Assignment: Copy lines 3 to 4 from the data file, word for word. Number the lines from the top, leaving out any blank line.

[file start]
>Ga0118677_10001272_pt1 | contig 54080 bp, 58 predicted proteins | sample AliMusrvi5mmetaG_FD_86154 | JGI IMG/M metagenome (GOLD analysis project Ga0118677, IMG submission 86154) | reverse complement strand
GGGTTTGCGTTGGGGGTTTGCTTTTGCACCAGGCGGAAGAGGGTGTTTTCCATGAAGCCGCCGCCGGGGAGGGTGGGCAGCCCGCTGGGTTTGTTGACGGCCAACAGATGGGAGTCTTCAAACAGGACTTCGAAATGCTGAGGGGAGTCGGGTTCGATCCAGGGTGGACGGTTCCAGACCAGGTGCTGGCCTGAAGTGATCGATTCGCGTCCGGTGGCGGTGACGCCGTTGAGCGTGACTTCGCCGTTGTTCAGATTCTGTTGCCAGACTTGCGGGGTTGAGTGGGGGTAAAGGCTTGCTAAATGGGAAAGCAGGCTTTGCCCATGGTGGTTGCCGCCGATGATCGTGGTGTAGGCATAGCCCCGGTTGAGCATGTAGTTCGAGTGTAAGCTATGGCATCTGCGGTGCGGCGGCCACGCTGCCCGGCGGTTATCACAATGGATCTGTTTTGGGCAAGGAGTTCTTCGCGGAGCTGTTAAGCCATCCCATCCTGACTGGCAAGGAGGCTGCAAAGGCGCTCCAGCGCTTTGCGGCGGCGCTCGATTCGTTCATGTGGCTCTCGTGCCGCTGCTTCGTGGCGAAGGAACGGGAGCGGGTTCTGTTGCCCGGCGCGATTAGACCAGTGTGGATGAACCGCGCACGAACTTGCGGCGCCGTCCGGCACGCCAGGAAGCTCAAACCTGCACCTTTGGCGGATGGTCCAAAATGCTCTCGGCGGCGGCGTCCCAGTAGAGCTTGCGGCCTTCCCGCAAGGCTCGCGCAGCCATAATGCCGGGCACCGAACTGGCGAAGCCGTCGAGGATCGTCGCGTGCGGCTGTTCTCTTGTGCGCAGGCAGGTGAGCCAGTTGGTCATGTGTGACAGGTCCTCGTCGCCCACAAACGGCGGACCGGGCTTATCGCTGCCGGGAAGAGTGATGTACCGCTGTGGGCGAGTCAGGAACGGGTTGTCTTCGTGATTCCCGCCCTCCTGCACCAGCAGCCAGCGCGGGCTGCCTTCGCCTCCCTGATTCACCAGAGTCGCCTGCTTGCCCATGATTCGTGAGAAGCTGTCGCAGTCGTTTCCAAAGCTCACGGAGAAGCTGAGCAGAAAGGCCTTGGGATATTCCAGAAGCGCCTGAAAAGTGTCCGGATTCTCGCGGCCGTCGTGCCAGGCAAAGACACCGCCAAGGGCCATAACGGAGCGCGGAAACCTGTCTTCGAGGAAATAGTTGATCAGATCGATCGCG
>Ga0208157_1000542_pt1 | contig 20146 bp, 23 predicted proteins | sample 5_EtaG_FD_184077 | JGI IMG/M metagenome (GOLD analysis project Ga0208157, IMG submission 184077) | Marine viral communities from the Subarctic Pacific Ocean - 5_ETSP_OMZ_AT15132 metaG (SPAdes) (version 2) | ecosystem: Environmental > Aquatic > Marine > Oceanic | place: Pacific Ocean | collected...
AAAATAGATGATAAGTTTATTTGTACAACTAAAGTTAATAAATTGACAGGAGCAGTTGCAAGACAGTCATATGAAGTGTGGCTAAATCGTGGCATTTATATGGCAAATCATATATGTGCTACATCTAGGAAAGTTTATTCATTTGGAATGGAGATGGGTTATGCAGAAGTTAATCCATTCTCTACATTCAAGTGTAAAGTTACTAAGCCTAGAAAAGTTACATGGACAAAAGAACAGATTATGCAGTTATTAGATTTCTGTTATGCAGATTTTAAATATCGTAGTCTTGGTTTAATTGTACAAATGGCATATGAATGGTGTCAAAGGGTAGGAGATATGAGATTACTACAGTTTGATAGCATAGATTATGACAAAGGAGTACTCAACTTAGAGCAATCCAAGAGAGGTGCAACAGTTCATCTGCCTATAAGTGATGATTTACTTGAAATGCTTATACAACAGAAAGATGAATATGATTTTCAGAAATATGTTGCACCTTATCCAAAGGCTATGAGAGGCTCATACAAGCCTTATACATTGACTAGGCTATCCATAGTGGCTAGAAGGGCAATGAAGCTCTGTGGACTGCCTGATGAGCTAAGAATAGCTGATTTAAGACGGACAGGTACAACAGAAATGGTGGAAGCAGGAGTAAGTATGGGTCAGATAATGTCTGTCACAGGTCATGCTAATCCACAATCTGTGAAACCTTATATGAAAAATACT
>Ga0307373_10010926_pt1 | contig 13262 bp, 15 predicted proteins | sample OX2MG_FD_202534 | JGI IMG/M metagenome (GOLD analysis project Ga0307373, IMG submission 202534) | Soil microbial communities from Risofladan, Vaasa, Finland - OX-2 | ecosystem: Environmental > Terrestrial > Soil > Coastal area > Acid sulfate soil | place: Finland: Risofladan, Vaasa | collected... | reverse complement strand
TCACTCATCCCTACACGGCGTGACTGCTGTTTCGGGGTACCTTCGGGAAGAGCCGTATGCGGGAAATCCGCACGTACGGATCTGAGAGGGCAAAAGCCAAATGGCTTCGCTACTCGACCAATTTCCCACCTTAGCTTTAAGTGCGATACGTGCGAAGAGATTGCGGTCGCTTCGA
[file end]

>Ga0208157_1000542_pt1 | contig 20146 bp, 23 predicted proteins | sample 5_EtaG_FD_184077 | JGI IMG/M metagenome (GOLD analysis project Ga0208157, IMG submission 184077) | Marine viral communities from the Subarctic Pacific Ocean - 5_ETSP_OMZ_AT15132 metaG (SPAdes) (version 2) | ecosystem: Environmental > Aquatic > Marine > Oceanic | place: Pacific Ocean | collected...
AAAATAGATGATAAGTTTATTTGTACAACTAAAGTTAATAAATTGACAGGAGCAGTTGCAAGACAGTCATATGAAGTGTGGCTAAATCGTGGCATTTATATGGCAAATCATATATGTGCTACATCTAGGAAAGTTTATTCATTTGGAATGGAGATGGGTTATGCAGAAGTTAATCCATTCTCTACATTCAAGTGTAAAGTTACTAAGCCTAGAAAAGTTACATGGACAAAAGAACAGATTATGCAGTTATTAGATTTCTGTTATGCAGATTTTAAATATCGTAGTCTTGGTTTAATTGTACAAATGGCATATGAATGGTGTCAAAGGGTAGGAGATATGAGATTACTACAGTTTGATAGCATAGATTATGACAAAGGAGTACTCAACTTAGAGCAATCCAAGAGAGGTGCAACAGTTCATCTGCCTATAAGTGATGATTTACTTGAAATGCTTATACAACAGAAAGATGAATATGATTTTCAGAAATATGTTGCACCTTATCCAAAGGCTATGAGAGGCTCATACAAGCCTTATACATTGACTAGGCTATCCATAGTGGCTAGAAGGGCAATGAAGCTCTGTGGACTGCCTGATGAGCTAAGAATAGCTGATTTAAGACGGACAGGTACAACAGAAATGGTGGAAGCAGGAGTAAGTATGGGTCAGATAATGTCTGTCACAGGTCATGCTAATCCACAATCTGTGAAACCTTATATGAAAAATACT